Peace, one and all…
For most of last week I was laid low by a particularly nasty cold/ear infection, which left me feeling completely washed out. During this time, I watched Nil By Mouth again on TV. For those unfamiliar, this 1997 film is a harrowing tale of life on a South London council estate, starring Ray Winstone and Kathy Burke. Nil by Mouth also has the dubious distinction of having one of the highest levels of swearing in film history: there are apparently some 428 references to the F-word. It’s a strong film, as one review made clear: ‘The film’s honesty is neither pretty, nor safe. This is a tough, tough ride’ (source).
There are many things I can relate to in this film – although it is of course a work of fiction (though see Gary Oldman’s comments in the Time Out review; see here too). It reminds me in many ways of my own formative years, though I grew up in East London (Hackney to be exact). Watching the film, I can see again through my mind’s eye the warmth of family, as well as the destructive impact of alcohol and drugs. I can relate to its realistic portrayal of the empty and casual violence that alcohol abuse can lead to – empty in the sense that it often seems to spring from nowhere-in-particular (almost as if it’s really an example of absence rather than presence). The film’s depiction of violence and laughter, of joy and sorrow, of the warmth and bitter cold of some relationships is one that is uncomfortable but one borne out by my own experiences at any rate.
The most bitter moment of the film is when Ray Winstone’s character beats his wife (played by Kathy Burke) senseless, causing to have a miscarriage. It has to be one of the scariest and most realistic, portrayals of violence I have ever seen in a film. It is an ugly moment, and one that we should all see, at least once perhaps. In the opinion of some, this film is a depressing tale of violence and addiction.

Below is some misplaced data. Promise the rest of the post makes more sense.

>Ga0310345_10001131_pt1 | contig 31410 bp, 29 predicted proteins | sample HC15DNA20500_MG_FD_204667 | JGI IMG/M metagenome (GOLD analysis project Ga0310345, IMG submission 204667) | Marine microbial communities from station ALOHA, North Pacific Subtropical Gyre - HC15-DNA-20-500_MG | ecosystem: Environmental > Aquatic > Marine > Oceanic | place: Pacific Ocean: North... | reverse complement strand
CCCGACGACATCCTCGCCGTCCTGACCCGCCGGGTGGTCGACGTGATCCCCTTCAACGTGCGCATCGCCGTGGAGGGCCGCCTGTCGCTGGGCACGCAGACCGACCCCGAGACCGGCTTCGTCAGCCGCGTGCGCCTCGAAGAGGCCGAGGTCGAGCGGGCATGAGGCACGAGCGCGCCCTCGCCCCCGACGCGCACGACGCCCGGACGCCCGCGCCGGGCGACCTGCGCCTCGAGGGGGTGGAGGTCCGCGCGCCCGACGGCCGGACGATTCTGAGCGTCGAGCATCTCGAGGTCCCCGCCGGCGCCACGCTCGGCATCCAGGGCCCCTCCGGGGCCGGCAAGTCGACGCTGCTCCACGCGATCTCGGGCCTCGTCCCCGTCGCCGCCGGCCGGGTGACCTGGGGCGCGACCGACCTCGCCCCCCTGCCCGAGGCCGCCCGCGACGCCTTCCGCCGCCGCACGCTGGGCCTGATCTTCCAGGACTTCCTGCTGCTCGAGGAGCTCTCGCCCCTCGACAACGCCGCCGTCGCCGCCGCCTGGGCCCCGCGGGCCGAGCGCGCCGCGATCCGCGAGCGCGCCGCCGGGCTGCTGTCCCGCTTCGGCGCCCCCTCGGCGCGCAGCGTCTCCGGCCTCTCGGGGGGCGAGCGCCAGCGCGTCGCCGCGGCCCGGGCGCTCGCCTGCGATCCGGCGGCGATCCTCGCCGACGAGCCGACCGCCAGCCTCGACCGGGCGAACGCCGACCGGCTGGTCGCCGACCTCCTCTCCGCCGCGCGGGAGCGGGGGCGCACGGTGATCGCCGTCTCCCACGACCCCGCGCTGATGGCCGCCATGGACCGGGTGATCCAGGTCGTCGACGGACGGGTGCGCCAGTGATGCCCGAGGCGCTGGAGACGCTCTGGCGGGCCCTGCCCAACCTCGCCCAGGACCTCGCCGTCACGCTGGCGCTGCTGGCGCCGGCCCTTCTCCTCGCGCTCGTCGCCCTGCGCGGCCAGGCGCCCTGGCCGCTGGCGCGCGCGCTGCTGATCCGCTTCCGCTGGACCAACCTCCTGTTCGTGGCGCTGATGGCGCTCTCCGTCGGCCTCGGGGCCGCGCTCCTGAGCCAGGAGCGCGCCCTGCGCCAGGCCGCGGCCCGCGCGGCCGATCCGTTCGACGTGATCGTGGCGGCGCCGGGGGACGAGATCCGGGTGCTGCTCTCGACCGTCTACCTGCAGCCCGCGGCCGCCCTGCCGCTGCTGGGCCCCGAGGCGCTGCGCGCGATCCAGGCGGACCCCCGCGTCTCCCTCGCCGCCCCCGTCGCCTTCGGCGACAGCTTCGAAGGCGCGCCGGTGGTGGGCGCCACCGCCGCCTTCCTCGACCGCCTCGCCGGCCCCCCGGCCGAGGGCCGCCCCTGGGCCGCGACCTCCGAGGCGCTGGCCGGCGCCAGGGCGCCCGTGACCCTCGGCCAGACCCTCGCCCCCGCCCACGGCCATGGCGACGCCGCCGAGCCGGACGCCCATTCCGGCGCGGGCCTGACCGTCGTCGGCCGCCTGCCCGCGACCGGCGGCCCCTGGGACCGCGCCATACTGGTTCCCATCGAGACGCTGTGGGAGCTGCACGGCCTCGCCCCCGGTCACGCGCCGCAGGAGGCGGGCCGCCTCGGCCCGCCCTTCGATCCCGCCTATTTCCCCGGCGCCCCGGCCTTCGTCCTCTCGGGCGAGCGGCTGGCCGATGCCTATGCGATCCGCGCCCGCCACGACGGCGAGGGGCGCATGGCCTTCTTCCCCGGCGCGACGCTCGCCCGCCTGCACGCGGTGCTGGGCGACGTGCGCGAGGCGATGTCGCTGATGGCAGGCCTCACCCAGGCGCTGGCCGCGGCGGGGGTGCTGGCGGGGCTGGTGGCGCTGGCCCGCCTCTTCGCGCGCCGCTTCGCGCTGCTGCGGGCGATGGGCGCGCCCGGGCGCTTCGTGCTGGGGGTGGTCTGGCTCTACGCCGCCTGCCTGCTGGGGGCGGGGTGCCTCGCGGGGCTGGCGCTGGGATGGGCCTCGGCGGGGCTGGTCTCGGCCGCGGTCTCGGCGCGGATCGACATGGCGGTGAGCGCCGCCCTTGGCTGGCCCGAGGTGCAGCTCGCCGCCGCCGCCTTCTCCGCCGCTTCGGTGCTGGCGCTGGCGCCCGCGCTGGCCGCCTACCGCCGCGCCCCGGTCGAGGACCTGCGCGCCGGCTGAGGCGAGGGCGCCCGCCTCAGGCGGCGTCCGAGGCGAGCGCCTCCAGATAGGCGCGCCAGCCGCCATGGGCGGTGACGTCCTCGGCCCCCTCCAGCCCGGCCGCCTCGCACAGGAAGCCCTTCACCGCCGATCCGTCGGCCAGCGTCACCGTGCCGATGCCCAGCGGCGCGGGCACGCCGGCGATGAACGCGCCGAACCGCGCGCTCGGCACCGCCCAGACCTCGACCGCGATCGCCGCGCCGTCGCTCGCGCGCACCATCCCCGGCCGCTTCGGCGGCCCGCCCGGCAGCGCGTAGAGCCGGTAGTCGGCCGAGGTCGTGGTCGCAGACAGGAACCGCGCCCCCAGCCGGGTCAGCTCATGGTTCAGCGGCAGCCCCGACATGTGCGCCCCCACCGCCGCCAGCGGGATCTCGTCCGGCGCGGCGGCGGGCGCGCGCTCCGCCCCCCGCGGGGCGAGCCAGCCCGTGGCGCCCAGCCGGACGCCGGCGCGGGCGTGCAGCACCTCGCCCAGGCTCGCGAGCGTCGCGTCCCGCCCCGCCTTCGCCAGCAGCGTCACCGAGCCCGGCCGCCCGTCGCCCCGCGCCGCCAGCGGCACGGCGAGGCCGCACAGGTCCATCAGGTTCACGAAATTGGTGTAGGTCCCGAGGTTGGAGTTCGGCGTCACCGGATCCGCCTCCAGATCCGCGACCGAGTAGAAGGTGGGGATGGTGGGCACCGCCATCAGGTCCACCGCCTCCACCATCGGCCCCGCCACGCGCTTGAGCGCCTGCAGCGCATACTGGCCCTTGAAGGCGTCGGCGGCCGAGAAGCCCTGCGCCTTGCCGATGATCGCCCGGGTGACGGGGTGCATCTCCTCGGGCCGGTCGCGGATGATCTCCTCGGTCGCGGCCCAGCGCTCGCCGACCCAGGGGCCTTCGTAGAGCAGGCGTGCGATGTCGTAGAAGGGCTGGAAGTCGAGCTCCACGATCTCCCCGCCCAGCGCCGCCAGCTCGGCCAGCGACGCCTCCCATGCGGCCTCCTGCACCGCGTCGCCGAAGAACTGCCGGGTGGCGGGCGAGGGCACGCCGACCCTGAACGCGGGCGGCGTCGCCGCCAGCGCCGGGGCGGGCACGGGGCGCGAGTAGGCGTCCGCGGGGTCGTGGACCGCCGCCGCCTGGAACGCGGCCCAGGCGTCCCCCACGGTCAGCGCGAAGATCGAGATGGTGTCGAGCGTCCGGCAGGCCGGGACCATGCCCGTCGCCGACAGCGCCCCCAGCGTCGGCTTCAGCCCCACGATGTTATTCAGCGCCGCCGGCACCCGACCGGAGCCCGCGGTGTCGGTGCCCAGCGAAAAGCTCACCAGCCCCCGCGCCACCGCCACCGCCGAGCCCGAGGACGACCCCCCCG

It is that, for sure, but it is also more than that. For me, the real story of the film is the enduring strength of its female characters. Although there is great suffering in this film, the central female characters endure it with an almost unimaginable fortitude; somehow they make it through, into another day. Somehow, and from somewhere, they find the strength to continue, to go on. I have seen this strength myself, on many occasions – and thus I see the truth reflected in this film.
I have seen and known many such moments, Ya Allah! I don’t want to dwell on such things – apart from anything else, because they are private to me and those who also lived through them. Yet, during these moments, it was always the strength of women that helped me get through. That is, the women portrayed in this film exhibit a strength I recognise and honour: the kind of strength that enabled those women to pick themselves off of the floor (sometimes literally) for the sake of their children and all those who depended upon them; the kind of strength that could rise above and live through physical weakness; the kind of strength that could offer comfort to others, when they could find none for themselves. Ya Allah! There were times when I thought my heart would crack and my very soul would split in two. But, even amidst those times of great darkness, it was the strength of these women that helped me to endure, that gave me the ability to hold on, that helped me to see a larger picture.
I honour the strength of women. Indeed, I would count myself blessed were I to possess an ounce of their endurance. Ya Allah! Where would I be without the strength of women? Where would I be without the endurance of those who raised me? It is not for nothing that Your beloved Messenger (alaihi al-salatu wa al-salam) said that paradise lies at the feet of mothers!